Are modern societies trying too hard to be clean, at the detriment to public health? Scientists discovered that a microorganism living in dirt can actually be good for us, potentially helping the body to fight off stress. Harnessing its powers can lead to a "stress vaccine".

Researchers at the University of Colorado Boulder found that the fatty 10(Z)-hexadecenoic acid from the soil-residing bacterium Mycobacterium vaccae aids immune cells in blocking pathways that increase inflammation and the ability to combat stress.

The study's senior author and Integrative Physiology Professor Christopher Lowry described this fat as "one of the main ingredients" in the "special sauce" that causes the beneficial effects of the bacterium.

The finding goes hand in hand with the "hygiene hypothesis," initially proposed in 1989 by the British scientist David Strachan. He maintained that our generally sterile modern world prevents children from being exposed to certain microorganisms, resulting in compromised immune systems and greater incidences of asthma and allergies.

Contemporary research fine-tuned the hypothesis, finding that not interacting with so-called "old friends" or helpful microbes in the soil and the environment, rather than the ones that cause illnesses, is what's detrimental. In particular, our mental health could be at stake.

"The idea is that as humans have moved away from farms and an agricultural or hunter-gatherer existence into cities, we have lost contact with organisms that served to regulate our immune system and suppress inappropriate inflammation," explained Lowry. "That has put us at higher risk for inflammatory disease and stress-related psychiatric disorders."

University of Colorado Boulder

Christopher Lowry

This is not the first study on the subject from Lowry, who published previous work showing the connection between being exposed to healthy bacteria and mental health. He found that being raised with animals and dust in a rural environment helps children develop more stress-proof immune systems. Such kids were also likely to be less at risk for mental illnesses than people living in the city without pets.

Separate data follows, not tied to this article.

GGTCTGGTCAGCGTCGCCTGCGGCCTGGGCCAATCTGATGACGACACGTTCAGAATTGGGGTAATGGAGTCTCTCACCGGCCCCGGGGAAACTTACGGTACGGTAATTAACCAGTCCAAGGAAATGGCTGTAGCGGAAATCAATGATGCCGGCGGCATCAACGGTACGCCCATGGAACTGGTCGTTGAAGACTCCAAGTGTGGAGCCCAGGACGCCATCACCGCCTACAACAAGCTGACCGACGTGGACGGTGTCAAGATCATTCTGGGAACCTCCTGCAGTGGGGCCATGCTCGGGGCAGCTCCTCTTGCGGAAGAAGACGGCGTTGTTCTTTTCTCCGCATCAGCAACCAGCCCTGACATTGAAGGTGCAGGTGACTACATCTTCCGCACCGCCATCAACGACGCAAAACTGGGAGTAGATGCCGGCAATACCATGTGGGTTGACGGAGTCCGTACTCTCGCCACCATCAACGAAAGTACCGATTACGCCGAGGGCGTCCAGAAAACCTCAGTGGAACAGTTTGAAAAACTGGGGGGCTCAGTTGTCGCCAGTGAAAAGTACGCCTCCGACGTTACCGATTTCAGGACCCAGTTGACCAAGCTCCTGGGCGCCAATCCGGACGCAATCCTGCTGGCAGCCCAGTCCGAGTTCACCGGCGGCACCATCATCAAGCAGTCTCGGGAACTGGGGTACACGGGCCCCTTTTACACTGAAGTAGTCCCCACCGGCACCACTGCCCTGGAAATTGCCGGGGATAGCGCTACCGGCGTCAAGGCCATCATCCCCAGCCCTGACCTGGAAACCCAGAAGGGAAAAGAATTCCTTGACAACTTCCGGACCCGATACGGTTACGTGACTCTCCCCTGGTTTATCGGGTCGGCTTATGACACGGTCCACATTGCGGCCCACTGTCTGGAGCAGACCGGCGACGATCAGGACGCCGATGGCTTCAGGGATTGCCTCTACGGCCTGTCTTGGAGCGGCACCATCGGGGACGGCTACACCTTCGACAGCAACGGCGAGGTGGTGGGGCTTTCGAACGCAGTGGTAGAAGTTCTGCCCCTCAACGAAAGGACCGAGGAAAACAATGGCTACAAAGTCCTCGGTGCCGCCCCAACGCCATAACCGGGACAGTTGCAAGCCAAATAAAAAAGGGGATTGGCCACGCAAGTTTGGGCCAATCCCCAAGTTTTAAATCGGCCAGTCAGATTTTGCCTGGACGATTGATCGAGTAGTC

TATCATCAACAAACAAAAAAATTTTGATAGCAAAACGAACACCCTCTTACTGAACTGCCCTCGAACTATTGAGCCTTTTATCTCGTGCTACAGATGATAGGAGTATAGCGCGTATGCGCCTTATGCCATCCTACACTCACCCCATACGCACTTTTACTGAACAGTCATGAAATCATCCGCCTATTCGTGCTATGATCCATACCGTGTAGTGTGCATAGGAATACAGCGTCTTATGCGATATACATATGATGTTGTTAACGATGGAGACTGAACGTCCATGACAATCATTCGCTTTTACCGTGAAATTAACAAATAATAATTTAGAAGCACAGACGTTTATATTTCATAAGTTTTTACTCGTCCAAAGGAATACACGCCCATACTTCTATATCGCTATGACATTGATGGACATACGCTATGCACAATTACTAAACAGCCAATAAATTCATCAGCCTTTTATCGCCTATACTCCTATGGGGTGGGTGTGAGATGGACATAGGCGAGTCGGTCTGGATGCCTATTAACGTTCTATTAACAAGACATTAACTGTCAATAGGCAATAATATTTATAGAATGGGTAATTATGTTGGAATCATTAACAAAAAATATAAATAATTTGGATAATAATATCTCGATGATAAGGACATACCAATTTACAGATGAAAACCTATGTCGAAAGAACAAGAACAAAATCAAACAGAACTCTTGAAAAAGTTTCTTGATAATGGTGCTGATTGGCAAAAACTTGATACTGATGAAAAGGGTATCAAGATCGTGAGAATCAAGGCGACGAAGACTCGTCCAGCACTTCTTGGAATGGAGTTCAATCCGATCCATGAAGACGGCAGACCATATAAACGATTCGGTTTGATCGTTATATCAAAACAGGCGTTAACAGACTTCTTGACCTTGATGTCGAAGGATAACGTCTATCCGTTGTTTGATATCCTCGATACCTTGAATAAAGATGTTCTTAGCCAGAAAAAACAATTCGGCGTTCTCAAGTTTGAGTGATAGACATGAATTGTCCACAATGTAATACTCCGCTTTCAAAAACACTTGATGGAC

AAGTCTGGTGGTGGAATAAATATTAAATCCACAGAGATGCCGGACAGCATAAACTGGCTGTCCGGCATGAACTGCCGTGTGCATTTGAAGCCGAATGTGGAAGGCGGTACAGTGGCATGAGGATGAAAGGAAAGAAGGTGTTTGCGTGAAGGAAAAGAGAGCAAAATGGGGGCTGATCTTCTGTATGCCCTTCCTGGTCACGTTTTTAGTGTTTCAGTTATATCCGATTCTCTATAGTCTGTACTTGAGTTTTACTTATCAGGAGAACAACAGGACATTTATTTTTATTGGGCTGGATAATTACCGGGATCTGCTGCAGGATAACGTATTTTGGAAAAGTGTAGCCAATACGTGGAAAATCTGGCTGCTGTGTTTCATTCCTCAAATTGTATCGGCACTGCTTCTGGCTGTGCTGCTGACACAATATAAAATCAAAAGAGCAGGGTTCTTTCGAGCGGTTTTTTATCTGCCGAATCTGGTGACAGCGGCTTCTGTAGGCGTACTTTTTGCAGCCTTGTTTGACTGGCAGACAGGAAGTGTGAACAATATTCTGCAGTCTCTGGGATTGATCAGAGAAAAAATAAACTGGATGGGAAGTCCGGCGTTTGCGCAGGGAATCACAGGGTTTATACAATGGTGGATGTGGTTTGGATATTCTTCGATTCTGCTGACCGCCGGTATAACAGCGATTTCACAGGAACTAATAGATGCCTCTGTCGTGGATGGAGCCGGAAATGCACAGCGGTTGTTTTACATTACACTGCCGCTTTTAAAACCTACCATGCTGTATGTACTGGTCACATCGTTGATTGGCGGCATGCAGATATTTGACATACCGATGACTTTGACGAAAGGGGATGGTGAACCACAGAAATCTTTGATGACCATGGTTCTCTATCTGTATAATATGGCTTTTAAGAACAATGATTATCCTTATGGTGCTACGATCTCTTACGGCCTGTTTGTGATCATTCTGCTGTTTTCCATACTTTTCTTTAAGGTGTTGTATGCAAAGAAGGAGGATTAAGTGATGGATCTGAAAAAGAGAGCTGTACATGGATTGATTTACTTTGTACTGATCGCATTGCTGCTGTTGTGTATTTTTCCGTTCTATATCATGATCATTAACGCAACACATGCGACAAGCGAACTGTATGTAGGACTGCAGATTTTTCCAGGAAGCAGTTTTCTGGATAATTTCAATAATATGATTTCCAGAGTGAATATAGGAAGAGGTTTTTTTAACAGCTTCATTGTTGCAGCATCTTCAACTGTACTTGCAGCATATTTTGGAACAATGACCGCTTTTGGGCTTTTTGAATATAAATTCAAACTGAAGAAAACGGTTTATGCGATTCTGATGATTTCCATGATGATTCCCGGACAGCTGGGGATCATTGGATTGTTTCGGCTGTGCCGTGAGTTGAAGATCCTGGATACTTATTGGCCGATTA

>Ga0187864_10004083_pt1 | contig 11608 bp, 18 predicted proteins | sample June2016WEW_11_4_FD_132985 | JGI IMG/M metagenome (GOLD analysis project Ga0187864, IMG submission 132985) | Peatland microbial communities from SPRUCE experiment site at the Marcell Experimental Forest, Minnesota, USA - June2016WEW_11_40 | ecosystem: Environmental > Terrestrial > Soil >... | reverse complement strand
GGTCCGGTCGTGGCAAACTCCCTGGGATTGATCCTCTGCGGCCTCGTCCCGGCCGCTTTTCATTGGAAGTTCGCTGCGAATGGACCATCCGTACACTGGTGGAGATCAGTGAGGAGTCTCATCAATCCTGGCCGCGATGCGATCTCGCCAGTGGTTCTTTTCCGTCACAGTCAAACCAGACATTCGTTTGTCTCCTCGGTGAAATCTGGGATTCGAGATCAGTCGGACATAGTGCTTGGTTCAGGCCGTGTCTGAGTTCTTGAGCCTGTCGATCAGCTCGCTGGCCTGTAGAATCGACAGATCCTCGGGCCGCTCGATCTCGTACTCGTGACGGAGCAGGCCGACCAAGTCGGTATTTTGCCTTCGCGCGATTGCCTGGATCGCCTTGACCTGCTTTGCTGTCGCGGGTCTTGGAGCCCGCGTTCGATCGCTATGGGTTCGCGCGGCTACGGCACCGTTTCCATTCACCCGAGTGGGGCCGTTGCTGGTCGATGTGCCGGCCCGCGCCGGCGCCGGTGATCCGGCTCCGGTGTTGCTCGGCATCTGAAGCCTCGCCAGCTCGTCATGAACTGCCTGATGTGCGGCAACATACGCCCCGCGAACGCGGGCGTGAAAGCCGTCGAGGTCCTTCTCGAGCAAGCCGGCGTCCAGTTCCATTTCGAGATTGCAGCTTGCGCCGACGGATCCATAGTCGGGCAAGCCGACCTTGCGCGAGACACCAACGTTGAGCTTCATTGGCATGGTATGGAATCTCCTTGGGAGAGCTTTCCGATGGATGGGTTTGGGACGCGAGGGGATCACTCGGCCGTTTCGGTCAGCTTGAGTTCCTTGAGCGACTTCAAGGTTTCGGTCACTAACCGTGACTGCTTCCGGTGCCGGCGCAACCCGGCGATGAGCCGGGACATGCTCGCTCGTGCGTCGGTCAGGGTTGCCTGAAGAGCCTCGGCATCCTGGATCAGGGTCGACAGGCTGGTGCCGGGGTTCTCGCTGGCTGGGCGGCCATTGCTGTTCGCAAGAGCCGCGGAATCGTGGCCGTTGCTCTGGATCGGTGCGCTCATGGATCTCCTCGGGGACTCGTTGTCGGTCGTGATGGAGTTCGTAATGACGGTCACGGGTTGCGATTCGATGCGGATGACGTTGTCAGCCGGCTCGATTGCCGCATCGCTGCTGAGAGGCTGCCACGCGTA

Lowry's other work also pointed out that the soil-based bacterium Mycobacterium vaccae acts like an antidepressant when injected into rodents. It alters their behavior and has lasting anti-inflammatory effects on the brain, according to the press release from the University of Colorado Boulder. Prolonged inflammation can lead to such stress-related disorders as PTSD.

The new study from Lowry and his team identified why that worked by pinpointing the specific fatty acid responsible. They showed that when the 10(Z)-hexadecenoic acid gets into cells, it works like a lock, attaching itself to the peroxisome proliferator-activated receptor (PPAR). This allows it to block a number of key pathways responsible for inflammation. Pre-treating the cells with the acid (or lipid) made them withstand inflammation better.

Lowry thinks this understanding can lead to creating a "stress vaccine" that can be given to people in high-stress jobs, like first responders or soldiers. The vaccine can prevent the psychological effects of stress.

What's more, this friendly bacterium is not the only potentially helpful organism we can find in soil.

"This is just one strain of one species of one type of bacterium that is found in the soil but there are millions of other strains in soils," said Lowry. "We are just beginning to see the tip of the iceberg in terms of identifying the mechanisms through which they have evolved to keep us healthy. It should inspire awe in all of us."

Check out the study published in the journal Psychopharmacology.